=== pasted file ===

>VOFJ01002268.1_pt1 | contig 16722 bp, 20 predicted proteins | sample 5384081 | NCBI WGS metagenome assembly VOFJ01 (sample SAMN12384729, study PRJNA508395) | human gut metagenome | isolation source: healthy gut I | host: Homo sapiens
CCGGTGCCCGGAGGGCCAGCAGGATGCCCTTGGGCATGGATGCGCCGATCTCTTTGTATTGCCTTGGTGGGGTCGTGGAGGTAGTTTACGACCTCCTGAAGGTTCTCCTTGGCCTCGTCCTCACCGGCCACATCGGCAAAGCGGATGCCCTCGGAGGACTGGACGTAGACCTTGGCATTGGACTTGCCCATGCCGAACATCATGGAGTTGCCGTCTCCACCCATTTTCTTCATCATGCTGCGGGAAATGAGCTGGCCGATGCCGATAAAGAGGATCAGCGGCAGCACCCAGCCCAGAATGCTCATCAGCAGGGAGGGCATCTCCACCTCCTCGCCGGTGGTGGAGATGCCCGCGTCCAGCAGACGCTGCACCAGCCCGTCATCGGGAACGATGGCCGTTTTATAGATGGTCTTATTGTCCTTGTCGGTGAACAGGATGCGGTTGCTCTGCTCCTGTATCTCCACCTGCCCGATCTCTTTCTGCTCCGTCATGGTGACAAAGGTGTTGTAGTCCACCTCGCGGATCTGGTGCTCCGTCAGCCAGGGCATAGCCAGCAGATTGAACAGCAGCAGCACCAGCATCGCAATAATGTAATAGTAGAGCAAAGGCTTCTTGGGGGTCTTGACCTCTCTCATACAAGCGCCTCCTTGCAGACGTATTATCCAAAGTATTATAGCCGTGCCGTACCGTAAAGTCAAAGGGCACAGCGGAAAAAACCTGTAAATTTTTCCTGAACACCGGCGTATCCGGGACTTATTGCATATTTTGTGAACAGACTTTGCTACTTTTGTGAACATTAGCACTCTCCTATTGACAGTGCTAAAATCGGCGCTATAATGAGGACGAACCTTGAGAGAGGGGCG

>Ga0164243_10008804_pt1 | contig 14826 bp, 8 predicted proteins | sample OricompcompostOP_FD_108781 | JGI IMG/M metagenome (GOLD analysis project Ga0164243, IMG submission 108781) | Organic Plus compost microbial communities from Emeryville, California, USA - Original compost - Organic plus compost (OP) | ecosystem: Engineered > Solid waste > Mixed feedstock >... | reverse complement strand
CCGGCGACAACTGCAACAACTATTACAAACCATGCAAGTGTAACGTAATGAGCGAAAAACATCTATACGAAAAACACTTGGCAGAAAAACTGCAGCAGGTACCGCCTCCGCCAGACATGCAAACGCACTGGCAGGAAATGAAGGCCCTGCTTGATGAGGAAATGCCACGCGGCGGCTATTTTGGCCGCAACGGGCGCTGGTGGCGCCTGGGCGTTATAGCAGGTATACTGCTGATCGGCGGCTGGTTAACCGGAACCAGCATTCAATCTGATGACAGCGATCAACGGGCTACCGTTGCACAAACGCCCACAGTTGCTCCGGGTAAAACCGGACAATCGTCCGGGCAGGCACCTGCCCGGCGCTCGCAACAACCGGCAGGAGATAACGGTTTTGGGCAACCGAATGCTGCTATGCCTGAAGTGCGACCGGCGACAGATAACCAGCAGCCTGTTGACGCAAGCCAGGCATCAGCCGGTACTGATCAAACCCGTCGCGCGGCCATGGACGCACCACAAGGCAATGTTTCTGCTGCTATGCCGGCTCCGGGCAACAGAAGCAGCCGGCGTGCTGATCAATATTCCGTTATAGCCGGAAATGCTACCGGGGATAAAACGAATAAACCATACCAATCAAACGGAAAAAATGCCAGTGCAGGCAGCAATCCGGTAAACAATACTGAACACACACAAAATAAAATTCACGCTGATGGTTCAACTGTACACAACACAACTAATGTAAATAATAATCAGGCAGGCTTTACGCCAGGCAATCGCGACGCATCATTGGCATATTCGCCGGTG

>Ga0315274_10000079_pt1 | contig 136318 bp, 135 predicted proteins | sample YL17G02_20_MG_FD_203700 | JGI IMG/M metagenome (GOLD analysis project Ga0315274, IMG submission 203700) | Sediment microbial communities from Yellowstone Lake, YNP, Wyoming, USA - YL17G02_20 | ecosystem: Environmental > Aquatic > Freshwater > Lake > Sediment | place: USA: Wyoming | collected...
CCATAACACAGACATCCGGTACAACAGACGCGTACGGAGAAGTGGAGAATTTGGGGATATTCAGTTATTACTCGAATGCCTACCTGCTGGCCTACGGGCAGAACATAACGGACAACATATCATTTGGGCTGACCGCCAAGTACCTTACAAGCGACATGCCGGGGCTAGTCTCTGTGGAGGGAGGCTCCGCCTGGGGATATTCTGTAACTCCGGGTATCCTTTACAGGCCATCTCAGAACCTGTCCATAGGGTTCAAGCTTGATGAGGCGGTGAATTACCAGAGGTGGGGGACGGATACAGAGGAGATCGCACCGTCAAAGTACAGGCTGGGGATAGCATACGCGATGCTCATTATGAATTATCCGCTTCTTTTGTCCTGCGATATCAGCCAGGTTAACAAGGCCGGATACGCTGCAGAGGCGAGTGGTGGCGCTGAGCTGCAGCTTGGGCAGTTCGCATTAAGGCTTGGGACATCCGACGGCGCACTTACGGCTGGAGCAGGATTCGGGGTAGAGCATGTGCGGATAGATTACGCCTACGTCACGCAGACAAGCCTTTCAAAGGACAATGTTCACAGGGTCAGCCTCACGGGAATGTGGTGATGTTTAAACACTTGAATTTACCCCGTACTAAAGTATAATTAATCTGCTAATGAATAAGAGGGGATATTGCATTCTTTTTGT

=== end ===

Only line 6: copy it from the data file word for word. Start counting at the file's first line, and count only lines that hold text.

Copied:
CCATAACACAGACATCCGGTACAACAGACGCGTACGGAGAAGTGGAGAATTTGGGGATATTCAGTTATTACTCGAATGCCTACCTGCTGGCCTACGGGCAGAACATAACGGACAACATATCATTTGGGCTGACCGCCAAGTACCTTACAAGCGACATGCCGGGGCTAGTCTCTGTGGAGGGAGGCTCCGCCTGGGGATATTCTGTAACTCCGGGTATCCTTTACAGGCCATCTCAGAACCTGTCCATAGGGTTCAAGCTTGATGAGGCGGTGAATTACCAGAGGTGGGGGACGGATACAGAGGAGATCGCACCGTCAAAGTACAGGCTGGGGATAGCATACGCGATGCTCATTATGAATTATCCGCTTCTTTTGTCCTGCGATATCAGCCAGGTTAACAAGGCCGGATACGCTGCAGAGGCGAGTGGTGGCGCTGAGCTGCAGCTTGGGCAGTTCGCATTAAGGCTTGGGACATCCGACGGCGCACTTACGGCTGGAGCAGGATTCGGGGTAGAGCATGTGCGGATAGATTACGCCTACGTCACGCAGACAAGCCTTTCAAAGGACAATGTTCACAGGGTCAGCCTCACGGGAATGTGGTGATGTTTAAACACTTGAATTTACCCCGTACTAAAGTATAATTAATCTGCTAATGAATAAGAGGGGATATTGCATTCTTTTTGT